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ISPRS Int. J. Geo-Inf. 2017, 6(11), 359; https://doi.org/10.3390/ijgi6110359

Article
A New Recursive Filtering Method of Terrestrial Laser Scanning Data to Preserve Ground Surface Information in Steep-Slope Areas
1
Department of Civil and Environmental Engineering, Yonsei University, Seoul 03722, Korea
2
National Disaster Management Research Institute, Ulsan 44538, Korea
*
Author to whom correspondence should be addressed.
Received: 10 October 2017 / Accepted: 13 November 2017 / Published: 15 November 2017

Abstract

:
Landslides are one of the critical natural hazards that cause human, infrastructure, and economic losses. Risk of catastrophic losses due to landslides is significant given sprawled urban development near steep slopes and the increasing proximity of large populations to hilly areas. For reducing these losses, a high-resolution digital terrain model (DTM) is an essential piece of data for a qualitative or a quantitative investigation of slopes that may lead to landslides. Data acquired by a terrestrial laser scanning (TLS), called a point cloud, has been widely used to generate a DTM, since a TLS is appropriate for detecting small- to large-scale ground features on steep slopes. For an accurate DTM, TLS data should be filtered to remove non-ground points, but most current algorithms for extracting ground points from a point cloud have been developed for airborne laser scanning (ALS) data and not TLS data. Moreover, it is a challenging task to generate an accurate DTM from a steep-slope area by using existing algorithms. For these reasons, we developed an algorithm to automatically extract only ground points from the point clouds of steep terrains. Our methodology is focused on TLS datasets and utilizes the adaptive principal component analysis–triangular irregular network (PCA-TIN) approach. Our method was applied to two test areas and the results showed that the algorithm can cope well with steep slopes, giving an accurate surface model compared to conventional algorithms. Total accuracy values of the generated DTMs in the form of root mean squared errors are 1.84 cm and 2.13 cm over the areas of 5252 m2 and 1378 m2, respectively. The slope-based adaptive PCA-TIN method demonstrates great potential for TLS-derived DTM construction in steep-slope landscapes.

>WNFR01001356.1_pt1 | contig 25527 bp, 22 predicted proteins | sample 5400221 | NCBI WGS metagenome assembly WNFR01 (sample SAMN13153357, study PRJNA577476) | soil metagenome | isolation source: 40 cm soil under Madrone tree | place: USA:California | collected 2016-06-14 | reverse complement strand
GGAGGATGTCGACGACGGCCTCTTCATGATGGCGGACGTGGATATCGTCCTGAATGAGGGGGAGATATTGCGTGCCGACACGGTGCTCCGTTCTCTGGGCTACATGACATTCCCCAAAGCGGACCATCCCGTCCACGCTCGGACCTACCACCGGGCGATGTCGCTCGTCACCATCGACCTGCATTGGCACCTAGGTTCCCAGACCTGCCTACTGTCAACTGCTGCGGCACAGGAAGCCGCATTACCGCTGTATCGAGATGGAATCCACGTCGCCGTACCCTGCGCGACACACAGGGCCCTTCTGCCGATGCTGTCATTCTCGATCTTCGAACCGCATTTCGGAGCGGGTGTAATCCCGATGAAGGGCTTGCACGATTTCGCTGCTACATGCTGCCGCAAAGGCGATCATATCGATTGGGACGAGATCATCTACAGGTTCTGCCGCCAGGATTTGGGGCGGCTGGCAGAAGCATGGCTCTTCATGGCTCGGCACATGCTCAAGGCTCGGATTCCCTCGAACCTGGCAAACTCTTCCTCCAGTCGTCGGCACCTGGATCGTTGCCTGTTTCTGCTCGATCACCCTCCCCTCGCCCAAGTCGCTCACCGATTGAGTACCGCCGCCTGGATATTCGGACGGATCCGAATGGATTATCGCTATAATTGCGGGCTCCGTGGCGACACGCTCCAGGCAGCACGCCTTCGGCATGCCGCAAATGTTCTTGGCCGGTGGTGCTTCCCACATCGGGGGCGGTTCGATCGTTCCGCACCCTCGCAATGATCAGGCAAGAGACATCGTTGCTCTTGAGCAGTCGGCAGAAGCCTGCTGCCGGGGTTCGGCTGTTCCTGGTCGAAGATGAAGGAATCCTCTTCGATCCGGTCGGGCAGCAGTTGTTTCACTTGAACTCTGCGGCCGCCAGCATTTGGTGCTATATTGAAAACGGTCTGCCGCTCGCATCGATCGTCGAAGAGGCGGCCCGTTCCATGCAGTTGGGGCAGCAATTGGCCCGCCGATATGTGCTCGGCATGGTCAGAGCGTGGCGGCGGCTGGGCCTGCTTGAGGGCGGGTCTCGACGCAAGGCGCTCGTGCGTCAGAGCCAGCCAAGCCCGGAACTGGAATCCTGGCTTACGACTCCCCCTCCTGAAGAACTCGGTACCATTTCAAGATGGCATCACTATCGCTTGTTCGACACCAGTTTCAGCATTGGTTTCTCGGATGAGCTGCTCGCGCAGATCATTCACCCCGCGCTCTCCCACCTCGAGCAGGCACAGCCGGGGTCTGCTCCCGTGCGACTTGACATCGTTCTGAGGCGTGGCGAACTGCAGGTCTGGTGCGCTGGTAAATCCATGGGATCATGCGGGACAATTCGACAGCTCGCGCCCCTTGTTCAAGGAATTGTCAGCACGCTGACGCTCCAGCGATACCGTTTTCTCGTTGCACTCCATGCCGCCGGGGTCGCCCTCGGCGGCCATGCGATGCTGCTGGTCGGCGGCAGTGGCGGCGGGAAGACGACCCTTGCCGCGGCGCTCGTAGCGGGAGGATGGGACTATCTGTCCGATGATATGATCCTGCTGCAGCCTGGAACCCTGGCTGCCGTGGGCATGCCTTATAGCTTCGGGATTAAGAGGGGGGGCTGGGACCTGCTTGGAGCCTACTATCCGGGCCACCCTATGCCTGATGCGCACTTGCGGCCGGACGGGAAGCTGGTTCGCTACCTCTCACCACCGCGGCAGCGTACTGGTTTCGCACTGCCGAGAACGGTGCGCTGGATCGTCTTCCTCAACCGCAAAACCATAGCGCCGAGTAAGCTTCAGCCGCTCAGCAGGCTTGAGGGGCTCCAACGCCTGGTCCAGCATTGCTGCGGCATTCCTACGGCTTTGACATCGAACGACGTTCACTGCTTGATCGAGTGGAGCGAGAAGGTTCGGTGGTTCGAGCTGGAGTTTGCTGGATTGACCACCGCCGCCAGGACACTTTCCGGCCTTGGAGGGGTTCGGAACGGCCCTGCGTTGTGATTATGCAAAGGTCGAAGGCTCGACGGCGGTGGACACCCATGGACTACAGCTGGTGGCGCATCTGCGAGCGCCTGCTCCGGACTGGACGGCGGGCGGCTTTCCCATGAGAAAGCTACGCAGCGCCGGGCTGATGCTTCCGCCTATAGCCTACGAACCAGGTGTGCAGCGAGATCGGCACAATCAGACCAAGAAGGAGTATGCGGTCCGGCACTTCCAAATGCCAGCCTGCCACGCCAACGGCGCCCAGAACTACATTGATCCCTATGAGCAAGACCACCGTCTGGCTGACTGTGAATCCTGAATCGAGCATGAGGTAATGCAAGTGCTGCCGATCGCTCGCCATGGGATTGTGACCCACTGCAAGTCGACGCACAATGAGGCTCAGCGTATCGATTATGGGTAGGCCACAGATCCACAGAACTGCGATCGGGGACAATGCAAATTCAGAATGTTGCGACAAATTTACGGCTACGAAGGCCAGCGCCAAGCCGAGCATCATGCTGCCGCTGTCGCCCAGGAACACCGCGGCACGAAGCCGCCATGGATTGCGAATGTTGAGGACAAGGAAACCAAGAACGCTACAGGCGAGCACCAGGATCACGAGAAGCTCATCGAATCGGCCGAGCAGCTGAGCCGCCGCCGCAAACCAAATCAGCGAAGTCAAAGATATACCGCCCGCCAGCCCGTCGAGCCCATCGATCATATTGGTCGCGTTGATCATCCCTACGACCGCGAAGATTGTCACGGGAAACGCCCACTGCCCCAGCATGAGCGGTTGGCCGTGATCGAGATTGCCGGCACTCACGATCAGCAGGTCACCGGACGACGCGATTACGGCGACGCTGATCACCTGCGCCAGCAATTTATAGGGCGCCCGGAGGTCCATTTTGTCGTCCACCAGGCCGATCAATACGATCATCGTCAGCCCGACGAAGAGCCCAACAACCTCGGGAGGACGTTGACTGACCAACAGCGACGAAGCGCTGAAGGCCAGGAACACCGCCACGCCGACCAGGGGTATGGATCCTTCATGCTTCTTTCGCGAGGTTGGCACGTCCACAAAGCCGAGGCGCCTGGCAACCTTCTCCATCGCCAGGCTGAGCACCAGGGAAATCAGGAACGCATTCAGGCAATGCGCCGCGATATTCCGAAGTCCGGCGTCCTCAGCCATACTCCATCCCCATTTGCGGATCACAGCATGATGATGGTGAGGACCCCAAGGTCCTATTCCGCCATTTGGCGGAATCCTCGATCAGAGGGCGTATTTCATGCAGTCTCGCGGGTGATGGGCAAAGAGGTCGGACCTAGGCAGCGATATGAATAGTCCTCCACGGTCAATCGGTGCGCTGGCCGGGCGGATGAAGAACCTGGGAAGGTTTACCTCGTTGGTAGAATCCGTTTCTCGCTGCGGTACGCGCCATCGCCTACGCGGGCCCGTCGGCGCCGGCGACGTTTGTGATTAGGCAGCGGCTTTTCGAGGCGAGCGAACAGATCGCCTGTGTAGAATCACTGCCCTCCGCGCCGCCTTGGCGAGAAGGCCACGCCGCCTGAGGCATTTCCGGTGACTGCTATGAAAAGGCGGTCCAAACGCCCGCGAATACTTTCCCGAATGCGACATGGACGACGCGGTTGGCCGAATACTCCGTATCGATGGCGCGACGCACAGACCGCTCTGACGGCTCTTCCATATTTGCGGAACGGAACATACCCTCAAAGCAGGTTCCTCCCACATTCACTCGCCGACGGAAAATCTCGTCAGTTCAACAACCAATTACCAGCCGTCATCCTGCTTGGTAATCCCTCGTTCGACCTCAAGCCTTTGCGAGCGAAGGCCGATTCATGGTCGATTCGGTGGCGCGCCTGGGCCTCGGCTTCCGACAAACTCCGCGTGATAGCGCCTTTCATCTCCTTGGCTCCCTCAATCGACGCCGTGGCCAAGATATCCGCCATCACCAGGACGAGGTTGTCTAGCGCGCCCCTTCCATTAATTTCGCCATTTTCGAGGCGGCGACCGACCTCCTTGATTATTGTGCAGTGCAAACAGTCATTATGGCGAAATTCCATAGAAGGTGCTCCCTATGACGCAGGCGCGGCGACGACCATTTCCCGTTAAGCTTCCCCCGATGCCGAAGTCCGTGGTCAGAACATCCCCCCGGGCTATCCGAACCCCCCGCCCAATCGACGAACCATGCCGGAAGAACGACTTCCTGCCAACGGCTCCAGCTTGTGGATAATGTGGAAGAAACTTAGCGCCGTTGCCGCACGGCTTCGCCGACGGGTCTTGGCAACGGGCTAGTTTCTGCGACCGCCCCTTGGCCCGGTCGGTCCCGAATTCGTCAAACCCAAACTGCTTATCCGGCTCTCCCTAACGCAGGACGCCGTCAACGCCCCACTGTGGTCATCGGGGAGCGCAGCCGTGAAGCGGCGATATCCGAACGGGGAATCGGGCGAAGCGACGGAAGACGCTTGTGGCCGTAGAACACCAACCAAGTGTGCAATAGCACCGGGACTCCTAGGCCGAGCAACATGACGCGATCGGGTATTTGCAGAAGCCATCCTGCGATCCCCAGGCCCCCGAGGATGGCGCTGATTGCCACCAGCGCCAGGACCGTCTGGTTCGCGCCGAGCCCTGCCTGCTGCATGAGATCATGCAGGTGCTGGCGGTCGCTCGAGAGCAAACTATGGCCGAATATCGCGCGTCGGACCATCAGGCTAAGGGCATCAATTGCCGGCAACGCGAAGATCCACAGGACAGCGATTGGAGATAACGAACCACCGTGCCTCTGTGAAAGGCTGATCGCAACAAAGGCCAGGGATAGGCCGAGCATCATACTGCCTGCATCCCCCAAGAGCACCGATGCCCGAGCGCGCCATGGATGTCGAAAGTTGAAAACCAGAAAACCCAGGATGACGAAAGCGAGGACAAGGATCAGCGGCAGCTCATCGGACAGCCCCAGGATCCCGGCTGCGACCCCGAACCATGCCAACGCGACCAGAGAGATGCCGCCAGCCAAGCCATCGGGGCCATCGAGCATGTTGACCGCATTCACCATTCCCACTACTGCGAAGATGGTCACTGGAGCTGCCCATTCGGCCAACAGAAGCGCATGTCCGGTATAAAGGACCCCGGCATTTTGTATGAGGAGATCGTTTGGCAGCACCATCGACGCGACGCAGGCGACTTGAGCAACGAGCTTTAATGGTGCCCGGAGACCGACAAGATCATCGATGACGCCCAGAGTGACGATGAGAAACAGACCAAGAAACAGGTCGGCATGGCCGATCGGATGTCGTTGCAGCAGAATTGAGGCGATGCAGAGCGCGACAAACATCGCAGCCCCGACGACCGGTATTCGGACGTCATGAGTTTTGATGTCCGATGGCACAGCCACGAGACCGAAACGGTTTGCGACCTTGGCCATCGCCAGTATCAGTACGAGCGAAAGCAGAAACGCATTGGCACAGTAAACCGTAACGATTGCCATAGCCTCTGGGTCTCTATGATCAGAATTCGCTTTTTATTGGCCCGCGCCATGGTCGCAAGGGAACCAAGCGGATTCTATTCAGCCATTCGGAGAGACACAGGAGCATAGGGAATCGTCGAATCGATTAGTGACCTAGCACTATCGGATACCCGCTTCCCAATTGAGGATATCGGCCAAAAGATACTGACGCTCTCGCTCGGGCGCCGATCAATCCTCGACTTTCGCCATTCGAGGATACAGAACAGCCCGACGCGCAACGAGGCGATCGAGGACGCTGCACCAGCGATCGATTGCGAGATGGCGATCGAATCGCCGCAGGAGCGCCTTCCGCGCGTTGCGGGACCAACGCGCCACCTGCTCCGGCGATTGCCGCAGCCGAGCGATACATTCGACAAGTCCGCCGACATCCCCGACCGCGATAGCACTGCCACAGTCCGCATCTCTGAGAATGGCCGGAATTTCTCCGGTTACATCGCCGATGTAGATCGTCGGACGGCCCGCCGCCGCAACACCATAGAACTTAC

Keywords:
TLS; ground filtering; landslide; steep slope

1. Introduction

Landslide, defined as a rapid downward movement of a mass of rock, earth, or artificial fill on a slope [1], has a great impact on the overall environment; including the natural environment and human society [2]. Throughout the ages, development and settlement on steep slopes has increased the risk of landslides [3]. The June 2017 landslide in Sichuan Province, China, caused more than 15 deaths and 100 people to be classified as missing [4]. Another recent landslide in August of 2017 in Sierra Leone killed an estimated 300 people; at least 300 to 1500 people are still classified as missing [5]. A huge landslide in Umyeonsan area of Seoul, Korea, swept through one of the Seoul’s most affluent neighborhoods in July 2011 [6]. It caused an unprecedented loss to the urban area. About half of the 120 households in Hyeongchon village were damaged and 18 people were killed [7]. These kinds of unusual landslides have been increasing in frequency and causing considerable economic loss as well as casualties.
In order to minimize the losses caused by landslides, it is essential to monitor steep slopes and predict the possibilities of landslides. For this reason, technologies for reducing landslide risks have gained special attention from many decision-makers and researchers [8,9]. The key factor to monitor a steep slope is to find out the critical elements out of the various factors for a landslide to occur. Much research has been carried out to find the main causes of landslides. Many critical factors such as slope geometry, geology, soil characteristics, and vegetation conditions of the concerned areas have been identified as the root causes of landslides [10,11,12]. Among those elements, bare earth information of a steep slope is one of the key data for further analysis of a potential landslide; detecting, modelling and monitoring landslide features [10,13,14].